Gagosian Gallery is pleased to announce an exhibition of monumental camera obscura photographs by Vera Lutter. The exhibition will feature highlights from major projects completed over the past five years and will include over twelve large-scale works. Drawn to the urban environment, Lutter selects places with historic or iconic resonance from the abandoned Pepsi Cola Factory in Long Island City to Frankfurt International Airport to the Kvaerner Shipyards.
Using room-sized cameras, Lutter often inhabits the camera during the exposure which can last hours, days or even weeks. The camera obscura works with the premise that when light passes through a small hole into a darkened chamber it produces an inverted image on the opposite wall. Lutter projects her subjects onto photo-sensitized paper and develops them as unique negatives. The ethereal tones imbue the resulting images with a haunting quality.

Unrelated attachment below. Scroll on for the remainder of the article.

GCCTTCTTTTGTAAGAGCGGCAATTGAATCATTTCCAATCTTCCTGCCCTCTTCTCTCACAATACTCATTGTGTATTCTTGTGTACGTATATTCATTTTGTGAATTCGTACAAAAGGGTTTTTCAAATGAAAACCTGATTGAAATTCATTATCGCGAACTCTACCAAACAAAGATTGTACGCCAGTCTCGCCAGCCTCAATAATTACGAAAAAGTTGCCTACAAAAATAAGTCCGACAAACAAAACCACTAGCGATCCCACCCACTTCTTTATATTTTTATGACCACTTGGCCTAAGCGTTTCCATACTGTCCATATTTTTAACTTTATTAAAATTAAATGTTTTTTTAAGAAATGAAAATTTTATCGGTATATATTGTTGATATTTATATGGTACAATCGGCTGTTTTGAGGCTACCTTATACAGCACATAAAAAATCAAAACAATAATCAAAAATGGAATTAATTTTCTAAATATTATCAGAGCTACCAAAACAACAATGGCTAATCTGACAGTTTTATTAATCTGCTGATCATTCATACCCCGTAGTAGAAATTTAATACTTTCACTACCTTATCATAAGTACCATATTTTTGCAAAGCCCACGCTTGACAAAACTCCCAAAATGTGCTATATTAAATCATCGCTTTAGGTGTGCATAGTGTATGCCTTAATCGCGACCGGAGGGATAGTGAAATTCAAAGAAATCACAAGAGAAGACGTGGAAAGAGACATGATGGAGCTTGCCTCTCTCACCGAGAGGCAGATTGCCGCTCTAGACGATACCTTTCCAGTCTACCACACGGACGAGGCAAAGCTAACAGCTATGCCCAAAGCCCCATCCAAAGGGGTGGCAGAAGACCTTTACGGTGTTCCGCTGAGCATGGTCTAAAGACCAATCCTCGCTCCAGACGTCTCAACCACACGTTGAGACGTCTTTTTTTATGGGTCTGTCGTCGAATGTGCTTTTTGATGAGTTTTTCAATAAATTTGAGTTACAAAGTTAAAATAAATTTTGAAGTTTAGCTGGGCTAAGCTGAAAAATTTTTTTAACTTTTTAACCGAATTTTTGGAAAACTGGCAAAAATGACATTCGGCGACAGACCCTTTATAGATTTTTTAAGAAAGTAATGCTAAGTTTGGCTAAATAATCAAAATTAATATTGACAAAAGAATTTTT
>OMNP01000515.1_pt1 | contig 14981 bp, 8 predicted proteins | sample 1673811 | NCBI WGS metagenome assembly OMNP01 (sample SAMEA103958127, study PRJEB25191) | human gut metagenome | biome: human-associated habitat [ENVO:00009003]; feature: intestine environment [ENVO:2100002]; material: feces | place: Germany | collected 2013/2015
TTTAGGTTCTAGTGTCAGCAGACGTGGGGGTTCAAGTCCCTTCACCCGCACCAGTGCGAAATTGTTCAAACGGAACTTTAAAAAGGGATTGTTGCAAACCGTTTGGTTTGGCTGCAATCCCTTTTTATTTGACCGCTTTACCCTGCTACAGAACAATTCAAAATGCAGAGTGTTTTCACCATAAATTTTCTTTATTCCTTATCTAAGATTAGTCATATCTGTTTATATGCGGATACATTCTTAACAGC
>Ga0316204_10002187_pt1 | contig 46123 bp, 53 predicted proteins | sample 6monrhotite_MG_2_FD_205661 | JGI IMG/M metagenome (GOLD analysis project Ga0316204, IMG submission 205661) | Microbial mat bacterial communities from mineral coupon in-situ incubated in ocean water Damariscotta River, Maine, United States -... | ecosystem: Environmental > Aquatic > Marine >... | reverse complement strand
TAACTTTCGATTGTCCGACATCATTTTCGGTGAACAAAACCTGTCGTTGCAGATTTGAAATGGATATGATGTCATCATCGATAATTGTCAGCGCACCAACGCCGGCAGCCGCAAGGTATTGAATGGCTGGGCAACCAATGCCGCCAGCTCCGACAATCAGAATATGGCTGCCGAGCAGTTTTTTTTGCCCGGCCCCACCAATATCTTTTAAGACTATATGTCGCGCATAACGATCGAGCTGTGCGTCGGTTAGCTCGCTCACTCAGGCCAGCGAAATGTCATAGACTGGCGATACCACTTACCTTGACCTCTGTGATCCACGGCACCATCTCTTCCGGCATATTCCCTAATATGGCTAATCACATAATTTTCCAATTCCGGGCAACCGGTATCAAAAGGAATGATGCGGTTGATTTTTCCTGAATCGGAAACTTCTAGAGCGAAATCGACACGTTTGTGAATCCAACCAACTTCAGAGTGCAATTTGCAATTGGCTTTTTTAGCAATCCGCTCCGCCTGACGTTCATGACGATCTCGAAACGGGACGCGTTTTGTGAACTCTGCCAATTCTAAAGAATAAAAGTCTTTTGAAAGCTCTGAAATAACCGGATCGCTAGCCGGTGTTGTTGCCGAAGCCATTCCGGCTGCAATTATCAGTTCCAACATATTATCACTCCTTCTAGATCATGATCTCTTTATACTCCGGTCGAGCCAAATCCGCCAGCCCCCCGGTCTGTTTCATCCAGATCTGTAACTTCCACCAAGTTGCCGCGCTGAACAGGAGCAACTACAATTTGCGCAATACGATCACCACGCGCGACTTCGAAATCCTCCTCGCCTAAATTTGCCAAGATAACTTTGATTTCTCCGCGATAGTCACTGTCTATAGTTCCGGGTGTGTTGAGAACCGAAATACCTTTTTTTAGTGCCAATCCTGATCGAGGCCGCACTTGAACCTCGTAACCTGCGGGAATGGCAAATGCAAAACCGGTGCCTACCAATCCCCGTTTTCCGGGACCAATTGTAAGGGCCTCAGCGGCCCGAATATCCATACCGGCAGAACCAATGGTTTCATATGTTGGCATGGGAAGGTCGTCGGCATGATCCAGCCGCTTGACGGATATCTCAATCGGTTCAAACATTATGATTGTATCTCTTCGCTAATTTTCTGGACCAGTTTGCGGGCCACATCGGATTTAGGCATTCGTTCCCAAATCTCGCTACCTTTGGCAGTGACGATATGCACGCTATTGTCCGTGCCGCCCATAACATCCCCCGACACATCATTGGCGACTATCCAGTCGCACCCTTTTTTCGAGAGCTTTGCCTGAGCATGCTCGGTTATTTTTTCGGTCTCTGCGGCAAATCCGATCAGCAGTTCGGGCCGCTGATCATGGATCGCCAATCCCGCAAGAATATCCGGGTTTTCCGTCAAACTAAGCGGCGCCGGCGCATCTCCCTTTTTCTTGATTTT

Standing in front of one of her photographs, we can imagine ourselves inside the massive camera, the image taking shape in front of us while the world plays out its scenes behind. That Lutter has been inside the camera makes the identification more immediate, because we picture that space as a human, corporeal space. If we usually think of the camera as a machine or tool of objectivity, through her presence – her performance – we can now understand it as a space of physicality and subjectivity.
-Elizabeth E. Siegel,
The Art Institute of Chicago
Vera Lutter's photographs have been exhibited at the Dia Foundation, New York; the Kunsthalle, Basel; The Museum of Modern Art, New York; and the Whitney Museum of Art, New York. Her photographs are in the permanent collections of The Metropolitan Museum of Art, the Whitney Museum of Art, the Museum of Fine Arts, Houston, the Neue Galerie and the San Francisco Museum of Modern Art, among others.